By Bobbi D. Kelly, PHR, SHRM CP | Kreischer Miller
This past October I had the distinct privilege of attending the National Association of Black Accountants’ (NABA) Eastern Region Student Conference as part of Kreischer Miller’s involvement in the Diversity and Inclusion Pilot Program, a year-long partnership with the PICPA intended to strengthen diversity and inclusion efforts at our firm. At Kreischer Miller we recognize the business benefits that come with strong diversity within a company. We are not unique in this fact.
When it comes to a diversity strategy, the focus often shifts to hiring more minority candidates. While recruiting was our primary consideration for attending the conference, it became clear to me that the other side of the coin is inclusion.
As a woman, I know what it’s like to walk into a room full of men and feel “different.” But outside of that, I am almost always surrounded by people who look like me – something that until now I realize I have very much taken for granted. When I walk into a party, I know the music. When I walk into a networking event, I am familiar with the food. The list could go on.
My guess is that like me, many of you haven’t historically found yourselves in situations in which you are in the minority. The simple fact is that when you are in the majority, you will be the majority in the majority of the places you go. But those reading this who are black, Asian, Latino, or another race/ethnic background understand how it feels to be in the minority.
At the NABA conference, I had the opportunity to briefly experience what it feels like to be in the minority. I was invited to an employer-only party after the last day of the conference. I was excited to spend more time with those who had worked so hard to put the event together and who were there with the same goals as me.
When I walked into the party, everyone greeted me with open arms, offered to make me a drink, told me where the snacks were, and introduced me to people I didn’t know. Everyone was so warm and welcoming. So why did I feel like I didn’t belong there? It dawned on me that, for the first time in my life, I was somewhere where I was truly in the minority. I was one of maybe two or three white people in a room of 60 to 70 individuals. I didn’t know the words to the music that was playing, the topics of conversation were ones to which I didn’t feel I could contribute, and even the way I was dressed felt different. None of those things were bad, they were just different. Luckily my hosts went above and beyond to make me, and everyone, feel included.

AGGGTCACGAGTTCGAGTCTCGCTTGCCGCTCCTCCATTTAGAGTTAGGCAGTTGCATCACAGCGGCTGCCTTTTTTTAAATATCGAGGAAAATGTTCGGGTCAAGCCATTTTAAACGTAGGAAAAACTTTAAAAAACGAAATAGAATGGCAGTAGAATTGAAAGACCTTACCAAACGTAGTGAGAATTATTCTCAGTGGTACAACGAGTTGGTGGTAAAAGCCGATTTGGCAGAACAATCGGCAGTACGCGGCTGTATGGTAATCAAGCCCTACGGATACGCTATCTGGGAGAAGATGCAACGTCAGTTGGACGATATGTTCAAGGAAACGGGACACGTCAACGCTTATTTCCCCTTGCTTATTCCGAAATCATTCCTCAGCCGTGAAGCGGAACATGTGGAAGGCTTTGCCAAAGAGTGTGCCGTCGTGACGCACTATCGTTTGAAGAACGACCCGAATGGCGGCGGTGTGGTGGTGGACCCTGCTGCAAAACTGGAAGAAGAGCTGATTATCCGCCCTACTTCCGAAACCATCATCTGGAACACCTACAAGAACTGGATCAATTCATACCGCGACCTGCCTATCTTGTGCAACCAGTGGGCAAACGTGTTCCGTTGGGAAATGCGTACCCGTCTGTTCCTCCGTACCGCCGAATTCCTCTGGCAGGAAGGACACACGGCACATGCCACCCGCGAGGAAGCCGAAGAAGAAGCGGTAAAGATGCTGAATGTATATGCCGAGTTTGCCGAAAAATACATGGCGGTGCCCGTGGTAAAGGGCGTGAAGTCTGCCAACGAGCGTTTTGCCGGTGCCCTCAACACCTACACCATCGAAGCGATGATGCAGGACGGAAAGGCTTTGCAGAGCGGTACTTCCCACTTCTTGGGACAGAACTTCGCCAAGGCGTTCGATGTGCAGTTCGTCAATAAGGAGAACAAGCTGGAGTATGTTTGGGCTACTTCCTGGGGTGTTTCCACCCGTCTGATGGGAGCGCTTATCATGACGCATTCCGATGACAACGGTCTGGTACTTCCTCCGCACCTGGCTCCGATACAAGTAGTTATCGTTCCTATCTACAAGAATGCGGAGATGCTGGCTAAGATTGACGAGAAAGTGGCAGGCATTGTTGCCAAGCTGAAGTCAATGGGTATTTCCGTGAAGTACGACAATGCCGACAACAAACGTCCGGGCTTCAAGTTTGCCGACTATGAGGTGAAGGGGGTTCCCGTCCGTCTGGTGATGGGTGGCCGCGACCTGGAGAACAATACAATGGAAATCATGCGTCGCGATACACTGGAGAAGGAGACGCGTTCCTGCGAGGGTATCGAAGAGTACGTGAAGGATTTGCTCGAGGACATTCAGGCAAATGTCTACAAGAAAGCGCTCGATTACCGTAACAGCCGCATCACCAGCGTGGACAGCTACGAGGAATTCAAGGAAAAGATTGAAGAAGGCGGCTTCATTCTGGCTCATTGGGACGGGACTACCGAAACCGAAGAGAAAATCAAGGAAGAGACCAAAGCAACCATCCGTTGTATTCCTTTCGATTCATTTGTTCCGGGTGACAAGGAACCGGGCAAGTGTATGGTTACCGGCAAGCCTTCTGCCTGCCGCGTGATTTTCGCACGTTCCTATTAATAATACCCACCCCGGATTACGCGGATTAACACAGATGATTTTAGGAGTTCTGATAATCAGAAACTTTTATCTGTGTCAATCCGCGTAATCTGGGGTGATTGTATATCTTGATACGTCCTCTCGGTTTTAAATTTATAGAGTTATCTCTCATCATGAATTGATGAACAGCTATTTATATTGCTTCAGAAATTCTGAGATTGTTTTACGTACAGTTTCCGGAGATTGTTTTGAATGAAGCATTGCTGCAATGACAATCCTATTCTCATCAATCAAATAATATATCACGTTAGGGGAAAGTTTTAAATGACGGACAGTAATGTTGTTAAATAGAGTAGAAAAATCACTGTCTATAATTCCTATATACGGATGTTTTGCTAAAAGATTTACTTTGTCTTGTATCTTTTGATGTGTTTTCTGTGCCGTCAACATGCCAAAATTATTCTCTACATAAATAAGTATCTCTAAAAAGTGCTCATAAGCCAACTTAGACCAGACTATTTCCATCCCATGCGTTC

Thanks to this experience, I gained a firsthand and new appreciation for the importance of inclusion – which is much more than just diversity. I will always remember how welcomed I felt, even when I questioned if I belonged. People want to feel welcomed, but just as importantly, they want to feel like they belong. In Maslow’s Hierarchy of Needs, the need for social belonging is only preempted by physiological and safety needs.
I don’t have a magical answer to help firms foster inclusion and belonging, but I do know that the first step is to understand that there is a gap. Not everyone is the same. Not all cultures are the same, and not all traditions are the same. It is the responsibility of us all to seek to understand and appreciate differences – and, yes to empathize with those who are different from us. Once you gain an understanding of cultural differences, you will naturally find yourself in a place of not just accepting those who may be different, but embracing the richness of diversity that they bring to the organization. With that, an environment of inclusion will come. When you approach things from someone else’s perspective, you quickly realize that perspective is everything.
Bobbi D. Kelly, PHR, SHRM CP, is director of human resources at Kreischer Miller in Horsham, Pa. She can be reached at BKelly@kmco.com.